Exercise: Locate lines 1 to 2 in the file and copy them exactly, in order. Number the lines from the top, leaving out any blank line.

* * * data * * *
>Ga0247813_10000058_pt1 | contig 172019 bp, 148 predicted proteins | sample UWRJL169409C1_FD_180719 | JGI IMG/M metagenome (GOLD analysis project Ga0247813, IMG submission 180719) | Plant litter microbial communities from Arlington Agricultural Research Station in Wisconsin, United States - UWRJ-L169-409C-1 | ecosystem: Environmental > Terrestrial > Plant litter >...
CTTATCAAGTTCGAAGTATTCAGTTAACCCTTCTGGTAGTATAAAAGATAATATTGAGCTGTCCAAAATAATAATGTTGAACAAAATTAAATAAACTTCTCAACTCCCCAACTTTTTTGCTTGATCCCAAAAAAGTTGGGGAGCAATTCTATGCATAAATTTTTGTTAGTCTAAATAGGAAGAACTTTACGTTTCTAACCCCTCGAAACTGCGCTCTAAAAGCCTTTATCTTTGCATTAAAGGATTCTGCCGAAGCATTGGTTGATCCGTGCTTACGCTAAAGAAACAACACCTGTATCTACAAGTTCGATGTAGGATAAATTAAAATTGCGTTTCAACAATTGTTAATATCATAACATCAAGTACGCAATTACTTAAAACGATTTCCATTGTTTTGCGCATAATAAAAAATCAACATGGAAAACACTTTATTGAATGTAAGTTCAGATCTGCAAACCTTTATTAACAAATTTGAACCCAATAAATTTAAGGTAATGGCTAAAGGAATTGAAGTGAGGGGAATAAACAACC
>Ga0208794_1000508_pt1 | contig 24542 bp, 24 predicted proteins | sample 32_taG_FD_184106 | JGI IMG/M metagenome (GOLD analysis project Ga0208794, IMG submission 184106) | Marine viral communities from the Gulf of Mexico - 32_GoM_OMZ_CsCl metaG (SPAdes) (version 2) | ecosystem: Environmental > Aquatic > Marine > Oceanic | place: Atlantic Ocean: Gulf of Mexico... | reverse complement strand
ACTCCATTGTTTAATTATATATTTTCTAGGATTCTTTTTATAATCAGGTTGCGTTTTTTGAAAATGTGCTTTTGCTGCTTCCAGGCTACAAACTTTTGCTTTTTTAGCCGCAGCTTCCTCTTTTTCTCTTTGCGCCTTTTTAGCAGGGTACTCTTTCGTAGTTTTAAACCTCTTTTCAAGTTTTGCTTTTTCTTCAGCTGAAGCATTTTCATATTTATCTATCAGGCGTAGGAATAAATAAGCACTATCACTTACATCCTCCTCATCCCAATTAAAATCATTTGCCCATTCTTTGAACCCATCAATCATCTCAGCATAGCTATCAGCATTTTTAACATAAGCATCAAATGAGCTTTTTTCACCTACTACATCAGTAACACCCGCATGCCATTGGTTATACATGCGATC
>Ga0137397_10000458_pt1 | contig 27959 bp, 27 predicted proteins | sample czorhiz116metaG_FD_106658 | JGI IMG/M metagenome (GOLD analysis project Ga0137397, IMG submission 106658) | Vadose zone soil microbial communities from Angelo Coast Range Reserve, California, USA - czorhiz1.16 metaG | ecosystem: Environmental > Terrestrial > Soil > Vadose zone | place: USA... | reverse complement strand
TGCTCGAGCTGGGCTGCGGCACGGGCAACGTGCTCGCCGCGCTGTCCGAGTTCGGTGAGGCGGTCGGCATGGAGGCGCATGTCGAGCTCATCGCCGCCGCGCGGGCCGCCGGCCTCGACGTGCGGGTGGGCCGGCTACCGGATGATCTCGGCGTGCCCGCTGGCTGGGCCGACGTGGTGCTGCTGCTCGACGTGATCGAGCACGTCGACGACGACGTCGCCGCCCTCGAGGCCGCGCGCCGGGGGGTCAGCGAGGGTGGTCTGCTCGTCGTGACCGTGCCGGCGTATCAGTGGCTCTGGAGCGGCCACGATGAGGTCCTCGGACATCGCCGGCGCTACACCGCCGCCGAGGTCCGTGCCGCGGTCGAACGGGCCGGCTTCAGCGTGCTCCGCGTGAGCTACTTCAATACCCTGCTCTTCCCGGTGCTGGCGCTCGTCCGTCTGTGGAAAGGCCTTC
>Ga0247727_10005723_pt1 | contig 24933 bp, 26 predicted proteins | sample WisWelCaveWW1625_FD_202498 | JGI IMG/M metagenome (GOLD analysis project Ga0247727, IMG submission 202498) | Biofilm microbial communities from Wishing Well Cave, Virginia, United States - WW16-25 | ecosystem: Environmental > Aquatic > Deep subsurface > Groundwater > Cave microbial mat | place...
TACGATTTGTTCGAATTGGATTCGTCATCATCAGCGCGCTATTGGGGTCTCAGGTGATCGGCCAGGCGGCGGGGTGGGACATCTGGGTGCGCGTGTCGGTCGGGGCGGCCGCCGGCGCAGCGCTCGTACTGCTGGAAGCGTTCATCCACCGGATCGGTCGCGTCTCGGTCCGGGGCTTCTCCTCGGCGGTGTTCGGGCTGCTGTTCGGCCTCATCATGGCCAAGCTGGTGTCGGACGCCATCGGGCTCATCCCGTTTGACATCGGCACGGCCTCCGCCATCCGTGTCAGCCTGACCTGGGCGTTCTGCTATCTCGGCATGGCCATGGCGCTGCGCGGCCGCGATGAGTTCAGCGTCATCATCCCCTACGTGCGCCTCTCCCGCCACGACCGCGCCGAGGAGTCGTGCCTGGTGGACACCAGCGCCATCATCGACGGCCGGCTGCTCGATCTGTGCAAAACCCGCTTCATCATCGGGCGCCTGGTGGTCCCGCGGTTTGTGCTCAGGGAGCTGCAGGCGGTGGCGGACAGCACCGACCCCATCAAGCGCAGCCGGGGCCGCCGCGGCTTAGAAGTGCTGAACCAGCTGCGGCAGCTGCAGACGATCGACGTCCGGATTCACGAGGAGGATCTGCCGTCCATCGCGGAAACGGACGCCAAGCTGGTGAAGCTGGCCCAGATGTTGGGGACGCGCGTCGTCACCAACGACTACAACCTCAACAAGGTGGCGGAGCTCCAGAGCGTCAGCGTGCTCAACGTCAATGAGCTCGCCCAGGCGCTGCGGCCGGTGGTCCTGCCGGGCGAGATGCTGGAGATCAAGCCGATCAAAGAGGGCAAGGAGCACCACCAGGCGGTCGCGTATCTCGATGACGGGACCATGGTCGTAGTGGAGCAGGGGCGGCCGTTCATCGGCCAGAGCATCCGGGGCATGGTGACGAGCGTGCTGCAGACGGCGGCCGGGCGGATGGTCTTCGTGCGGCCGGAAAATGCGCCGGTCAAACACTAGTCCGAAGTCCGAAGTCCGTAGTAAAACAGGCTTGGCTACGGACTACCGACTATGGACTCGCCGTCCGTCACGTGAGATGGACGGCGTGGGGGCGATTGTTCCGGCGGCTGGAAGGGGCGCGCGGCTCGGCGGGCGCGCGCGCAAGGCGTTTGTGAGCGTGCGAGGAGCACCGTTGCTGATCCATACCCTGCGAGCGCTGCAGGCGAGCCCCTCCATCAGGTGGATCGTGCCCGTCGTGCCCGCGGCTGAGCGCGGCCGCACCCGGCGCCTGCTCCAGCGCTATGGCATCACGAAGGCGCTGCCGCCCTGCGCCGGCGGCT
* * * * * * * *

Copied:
>Ga0247813_10000058_pt1 | contig 172019 bp, 148 predicted proteins | sample UWRJL169409C1_FD_180719 | JGI IMG/M metagenome (GOLD analysis project Ga0247813, IMG submission 180719) | Plant litter microbial communities from Arlington Agricultural Research Station in Wisconsin, United States - UWRJ-L169-409C-1 | ecosystem: Environmental > Terrestrial > Plant litter >...
CTTATCAAGTTCGAAGTATTCAGTTAACCCTTCTGGTAGTATAAAAGATAATATTGAGCTGTCCAAAATAATAATGTTGAACAAAATTAAATAAACTTCTCAACTCCCCAACTTTTTTGCTTGATCCCAAAAAAGTTGGGGAGCAATTCTATGCATAAATTTTTGTTAGTCTAAATAGGAAGAACTTTACGTTTCTAACCCCTCGAAACTGCGCTCTAAAAGCCTTTATCTTTGCATTAAAGGATTCTGCCGAAGCATTGGTTGATCCGTGCTTACGCTAAAGAAACAACACCTGTATCTACAAGTTCGATGTAGGATAAATTAAAATTGCGTTTCAACAATTGTTAATATCATAACATCAAGTACGCAATTACTTAAAACGATTTCCATTGTTTTGCGCATAATAAAAAATCAACATGGAAAACACTTTATTGAATGTAAGTTCAGATCTGCAAACCTTTATTAACAAATTTGAACCCAATAAATTTAAGGTAATGGCTAAAGGAATTGAAGTGAGGGGAATAAACAACC